Soviet Amnesty Tales: Stories of Redemption, 1920s-1960s PDF Print E-mail

Golfo Alexopoulos

Soviet Amnesty Tales: Stories of Redemption, 1920s-1960s

June 30, 2004


From the 1920s to the 1960s, the Soviet Amnesty Commission significantly altered the way it decided cases and criminal detainees also presented very different forms of appeal. Specifically, the formula for rehabilitation changed from the 1930s to the 1940s. Before the war, a person could secure amnesty through a record of socially-useful labor and exceptional work performance. Once the war began, labor as the preeminent marker of state service was displaced. Petitioners now had to demonstrate sacrifice in the most intimate way, by describing the death or injuries of family members in combat, and the number of war wounds marked on the body. A more invasive and demanding government counted a petitioner's war wounds, and wanted to know the number of family members killed or maimed in service to the state.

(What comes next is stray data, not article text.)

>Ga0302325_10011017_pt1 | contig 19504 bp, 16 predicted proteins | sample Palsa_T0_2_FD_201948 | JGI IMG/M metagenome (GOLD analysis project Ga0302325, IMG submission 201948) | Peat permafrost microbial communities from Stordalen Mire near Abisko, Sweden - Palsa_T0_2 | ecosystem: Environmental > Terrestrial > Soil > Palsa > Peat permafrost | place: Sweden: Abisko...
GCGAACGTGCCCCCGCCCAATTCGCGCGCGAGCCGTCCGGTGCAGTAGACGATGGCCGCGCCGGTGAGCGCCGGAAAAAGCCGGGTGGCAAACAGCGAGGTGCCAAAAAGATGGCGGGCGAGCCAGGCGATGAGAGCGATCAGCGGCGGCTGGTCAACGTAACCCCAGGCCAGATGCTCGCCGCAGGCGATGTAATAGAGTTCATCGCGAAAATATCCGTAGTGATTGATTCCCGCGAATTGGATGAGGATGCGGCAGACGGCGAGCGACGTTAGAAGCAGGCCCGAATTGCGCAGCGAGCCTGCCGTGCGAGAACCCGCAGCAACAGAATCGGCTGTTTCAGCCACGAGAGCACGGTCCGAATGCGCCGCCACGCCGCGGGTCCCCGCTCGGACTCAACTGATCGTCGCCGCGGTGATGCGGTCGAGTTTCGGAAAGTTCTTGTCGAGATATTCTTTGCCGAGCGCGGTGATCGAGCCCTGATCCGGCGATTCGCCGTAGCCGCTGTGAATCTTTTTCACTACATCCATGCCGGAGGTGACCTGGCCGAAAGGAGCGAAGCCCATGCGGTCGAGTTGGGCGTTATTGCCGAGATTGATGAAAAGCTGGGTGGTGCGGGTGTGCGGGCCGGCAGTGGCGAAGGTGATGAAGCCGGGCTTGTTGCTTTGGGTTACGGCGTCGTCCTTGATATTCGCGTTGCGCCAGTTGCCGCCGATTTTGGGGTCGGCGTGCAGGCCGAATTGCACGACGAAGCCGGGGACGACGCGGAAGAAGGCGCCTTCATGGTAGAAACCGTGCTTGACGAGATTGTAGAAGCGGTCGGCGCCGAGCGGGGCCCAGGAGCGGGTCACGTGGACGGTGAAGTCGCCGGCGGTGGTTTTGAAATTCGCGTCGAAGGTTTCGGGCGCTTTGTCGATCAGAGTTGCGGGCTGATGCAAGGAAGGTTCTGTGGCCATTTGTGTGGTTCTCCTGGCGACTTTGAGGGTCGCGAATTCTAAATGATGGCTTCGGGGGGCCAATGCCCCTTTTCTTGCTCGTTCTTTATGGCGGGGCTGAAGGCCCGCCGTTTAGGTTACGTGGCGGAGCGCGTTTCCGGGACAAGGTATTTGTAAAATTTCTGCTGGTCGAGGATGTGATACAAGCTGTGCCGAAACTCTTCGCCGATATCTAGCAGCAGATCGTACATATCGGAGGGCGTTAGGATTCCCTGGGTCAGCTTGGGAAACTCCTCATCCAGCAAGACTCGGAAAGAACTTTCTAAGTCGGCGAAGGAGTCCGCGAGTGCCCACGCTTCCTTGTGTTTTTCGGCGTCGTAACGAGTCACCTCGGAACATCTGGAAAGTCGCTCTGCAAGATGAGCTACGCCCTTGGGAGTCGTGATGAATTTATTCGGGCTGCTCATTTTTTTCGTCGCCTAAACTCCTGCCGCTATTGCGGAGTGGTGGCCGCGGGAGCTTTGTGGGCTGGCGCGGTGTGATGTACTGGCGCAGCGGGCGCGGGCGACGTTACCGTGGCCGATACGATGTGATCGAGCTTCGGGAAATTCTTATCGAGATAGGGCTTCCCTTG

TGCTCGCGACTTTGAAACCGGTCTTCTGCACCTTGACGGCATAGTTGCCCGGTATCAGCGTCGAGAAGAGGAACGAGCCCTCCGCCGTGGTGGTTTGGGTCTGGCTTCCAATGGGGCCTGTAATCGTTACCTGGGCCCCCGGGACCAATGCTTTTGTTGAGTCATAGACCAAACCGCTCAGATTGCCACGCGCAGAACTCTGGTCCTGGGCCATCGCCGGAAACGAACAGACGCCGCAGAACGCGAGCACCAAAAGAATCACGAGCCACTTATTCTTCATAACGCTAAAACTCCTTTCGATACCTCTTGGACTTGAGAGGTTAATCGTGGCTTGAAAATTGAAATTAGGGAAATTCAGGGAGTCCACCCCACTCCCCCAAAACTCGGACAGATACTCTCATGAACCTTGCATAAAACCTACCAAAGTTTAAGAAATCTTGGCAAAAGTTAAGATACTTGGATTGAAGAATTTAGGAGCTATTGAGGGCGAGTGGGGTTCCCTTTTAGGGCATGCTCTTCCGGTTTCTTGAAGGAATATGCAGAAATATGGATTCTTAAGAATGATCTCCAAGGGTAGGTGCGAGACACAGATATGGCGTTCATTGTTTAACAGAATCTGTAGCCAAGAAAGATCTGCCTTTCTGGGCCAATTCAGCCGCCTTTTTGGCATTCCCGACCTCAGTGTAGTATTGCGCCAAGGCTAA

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National Council for Eurasian and East European Research (NCEEER) is a non-profit organization created in 1978 to develop and sustain long-term, high-quality programs for post-doctoral research on the social, political, economic, environmental, and historical development of Eurasia and Central and Eastern Europe.   More

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